It took a criminal decision to get Leeds back into it when Doherty ran alongside the accused and minimal contact took place before the Leeds midfielder went down in the box (hopefully not the only time he will do this in the next few weeks).  It seemed a favourite pastime for the Leeds players who had obviously had a tough time in Belgium in midweek.  For a big strong bloke, Viduka collapses faster than the Spurs share price and Robbie Keane hit the deck more often than Popeye.  Referee Jeff Winter made sure that fans went home knowing his name as he proceeded to make a catalogue of controversial decisions that left him the centre of attention.  Perhaps refs should undergo psychological testing before they are admitted to the premier League list to ensure that they do not suffer from Attention Deficiency Syndrome.  Still he pointed to the spot and the rest (as was Spurs' unbeaten home record) was history.

For Spurs, the plus points were in Ledley King's cool display, Sol's amazing recoveries and block tackles, Sullivan's agility in goal that kept the score down and Steffen Freund, who used the ball really perceptively today.  Luke Young had a tough time, as he had few options to pass to when he received the ball and Stephen Clemence seemed hesitant when in possession.  Simon Davies started and although eh did not make such a stunning impact as he had done the week before, his work was quietly efficient and he covered a lot of ground, whereas Sherwood suffered when the young Welshman was substituted at half-time, with Doherty pushed up front.  Batty must be at least the same age as Sherwood, but still seems able to get and down the pitch without much trouble.  Gary did not get much decent service and the same went for Rebrov.  When a decent cross was played in, Leeds did look uncomfortable in the air.  Les looked like the Ferdinand of old, taking his goal very well and his first half pile-driver that just missed and a header that bounced off the post and off Martyn to go behind a reminder of the power he once showed on a regular basis.  Coming on as a substitute, Thelwell did well against the bigger man in Viduka and although GG tried to swing things Spurs' way with the introduction of Iversen and Etherington, they did not have much of an opportunity to do too much.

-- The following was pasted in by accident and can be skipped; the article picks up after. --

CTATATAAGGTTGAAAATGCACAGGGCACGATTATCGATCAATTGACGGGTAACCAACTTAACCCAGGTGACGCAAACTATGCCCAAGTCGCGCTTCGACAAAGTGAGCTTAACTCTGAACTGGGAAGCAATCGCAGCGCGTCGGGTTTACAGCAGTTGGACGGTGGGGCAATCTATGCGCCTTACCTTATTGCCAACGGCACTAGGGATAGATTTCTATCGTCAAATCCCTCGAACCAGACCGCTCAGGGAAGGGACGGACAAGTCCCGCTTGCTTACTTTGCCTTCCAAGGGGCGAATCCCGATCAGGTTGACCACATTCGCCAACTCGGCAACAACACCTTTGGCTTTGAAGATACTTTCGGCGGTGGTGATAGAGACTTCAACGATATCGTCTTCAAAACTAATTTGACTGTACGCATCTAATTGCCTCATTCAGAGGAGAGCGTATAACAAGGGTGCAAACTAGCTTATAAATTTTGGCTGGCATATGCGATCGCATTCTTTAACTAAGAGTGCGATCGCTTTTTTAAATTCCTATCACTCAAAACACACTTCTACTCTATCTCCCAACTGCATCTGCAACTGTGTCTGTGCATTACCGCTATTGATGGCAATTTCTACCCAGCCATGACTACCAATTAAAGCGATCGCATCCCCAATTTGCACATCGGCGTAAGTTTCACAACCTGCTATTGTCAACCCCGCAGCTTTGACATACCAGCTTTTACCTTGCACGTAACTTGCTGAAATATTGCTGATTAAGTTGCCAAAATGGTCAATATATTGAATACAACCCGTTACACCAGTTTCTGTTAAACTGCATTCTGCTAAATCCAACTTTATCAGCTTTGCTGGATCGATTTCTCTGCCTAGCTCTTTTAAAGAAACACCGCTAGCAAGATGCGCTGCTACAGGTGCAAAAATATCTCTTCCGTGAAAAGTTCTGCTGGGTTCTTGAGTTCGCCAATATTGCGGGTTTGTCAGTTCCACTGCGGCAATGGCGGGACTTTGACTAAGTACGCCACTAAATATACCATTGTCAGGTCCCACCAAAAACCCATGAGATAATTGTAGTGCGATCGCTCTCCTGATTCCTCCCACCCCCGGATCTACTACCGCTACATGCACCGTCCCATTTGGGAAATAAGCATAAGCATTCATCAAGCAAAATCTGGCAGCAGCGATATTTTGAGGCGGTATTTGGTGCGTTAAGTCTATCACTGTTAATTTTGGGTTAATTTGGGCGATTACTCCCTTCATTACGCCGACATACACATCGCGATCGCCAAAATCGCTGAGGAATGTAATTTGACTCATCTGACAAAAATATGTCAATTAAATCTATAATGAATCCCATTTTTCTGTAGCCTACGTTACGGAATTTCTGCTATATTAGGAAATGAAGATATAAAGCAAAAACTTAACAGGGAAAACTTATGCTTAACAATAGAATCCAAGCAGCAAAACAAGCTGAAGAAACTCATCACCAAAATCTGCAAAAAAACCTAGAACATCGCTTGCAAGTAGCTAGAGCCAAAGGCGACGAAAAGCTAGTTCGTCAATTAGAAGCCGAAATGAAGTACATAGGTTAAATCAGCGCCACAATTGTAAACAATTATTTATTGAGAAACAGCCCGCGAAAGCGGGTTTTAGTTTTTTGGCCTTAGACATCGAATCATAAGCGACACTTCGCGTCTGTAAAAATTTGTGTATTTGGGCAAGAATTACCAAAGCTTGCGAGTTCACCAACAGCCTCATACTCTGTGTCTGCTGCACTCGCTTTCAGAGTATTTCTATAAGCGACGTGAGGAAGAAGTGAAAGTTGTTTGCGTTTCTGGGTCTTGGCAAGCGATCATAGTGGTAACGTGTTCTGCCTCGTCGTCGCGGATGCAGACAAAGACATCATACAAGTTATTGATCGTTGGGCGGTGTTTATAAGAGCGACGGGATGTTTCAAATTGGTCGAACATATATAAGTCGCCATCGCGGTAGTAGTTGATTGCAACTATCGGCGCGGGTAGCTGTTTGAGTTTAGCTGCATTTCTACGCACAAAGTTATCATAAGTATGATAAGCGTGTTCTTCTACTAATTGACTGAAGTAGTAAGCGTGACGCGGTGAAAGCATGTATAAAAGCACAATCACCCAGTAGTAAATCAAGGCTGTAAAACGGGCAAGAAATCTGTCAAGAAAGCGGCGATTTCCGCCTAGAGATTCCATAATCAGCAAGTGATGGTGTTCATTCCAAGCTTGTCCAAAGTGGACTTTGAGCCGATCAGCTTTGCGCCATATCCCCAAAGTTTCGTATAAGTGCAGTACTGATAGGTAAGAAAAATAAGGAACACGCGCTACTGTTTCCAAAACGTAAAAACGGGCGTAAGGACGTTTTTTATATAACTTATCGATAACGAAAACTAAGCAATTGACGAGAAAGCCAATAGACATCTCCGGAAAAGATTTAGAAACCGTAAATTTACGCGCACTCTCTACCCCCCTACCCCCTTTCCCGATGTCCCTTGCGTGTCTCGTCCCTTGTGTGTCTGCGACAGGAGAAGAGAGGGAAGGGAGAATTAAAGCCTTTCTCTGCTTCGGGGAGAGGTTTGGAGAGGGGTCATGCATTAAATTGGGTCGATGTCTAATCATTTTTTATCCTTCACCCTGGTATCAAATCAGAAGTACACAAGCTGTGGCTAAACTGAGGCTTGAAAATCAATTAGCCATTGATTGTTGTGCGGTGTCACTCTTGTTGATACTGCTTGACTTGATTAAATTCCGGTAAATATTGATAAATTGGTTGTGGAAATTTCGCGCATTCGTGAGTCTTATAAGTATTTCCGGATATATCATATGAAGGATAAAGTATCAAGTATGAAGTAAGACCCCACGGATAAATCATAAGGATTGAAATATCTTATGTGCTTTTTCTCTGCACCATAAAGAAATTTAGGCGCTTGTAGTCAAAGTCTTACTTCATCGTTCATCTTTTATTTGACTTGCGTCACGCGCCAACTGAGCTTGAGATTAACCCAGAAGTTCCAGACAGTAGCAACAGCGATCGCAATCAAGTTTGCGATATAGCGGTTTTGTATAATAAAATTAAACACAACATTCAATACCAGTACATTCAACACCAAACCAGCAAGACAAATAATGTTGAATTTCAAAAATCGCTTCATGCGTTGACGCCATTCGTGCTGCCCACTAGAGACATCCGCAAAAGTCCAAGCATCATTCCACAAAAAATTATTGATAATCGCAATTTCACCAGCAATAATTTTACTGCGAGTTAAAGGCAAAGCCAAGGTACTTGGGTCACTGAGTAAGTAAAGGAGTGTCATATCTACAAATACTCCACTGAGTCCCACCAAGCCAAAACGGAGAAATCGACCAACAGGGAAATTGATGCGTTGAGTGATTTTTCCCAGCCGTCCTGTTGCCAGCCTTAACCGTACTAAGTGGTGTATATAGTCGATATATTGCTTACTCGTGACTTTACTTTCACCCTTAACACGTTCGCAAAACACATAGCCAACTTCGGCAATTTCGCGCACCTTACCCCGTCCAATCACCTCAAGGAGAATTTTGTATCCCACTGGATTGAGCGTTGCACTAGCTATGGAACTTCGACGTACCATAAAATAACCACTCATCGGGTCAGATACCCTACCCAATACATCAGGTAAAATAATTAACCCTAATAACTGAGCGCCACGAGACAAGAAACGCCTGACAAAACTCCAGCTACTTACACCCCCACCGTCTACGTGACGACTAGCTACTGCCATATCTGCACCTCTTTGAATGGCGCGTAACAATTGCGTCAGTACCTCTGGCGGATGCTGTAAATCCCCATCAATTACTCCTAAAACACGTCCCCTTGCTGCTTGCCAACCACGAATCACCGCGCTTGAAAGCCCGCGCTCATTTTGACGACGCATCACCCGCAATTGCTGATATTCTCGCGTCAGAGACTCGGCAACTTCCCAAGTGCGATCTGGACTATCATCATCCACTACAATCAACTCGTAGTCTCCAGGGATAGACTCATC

It was sad that the home record went in a manner where two soft goals were conceded, but better that it is now than in some more important match, which may have a bearing on our season.  In this case, Spurs fought the law and the law-breaker won.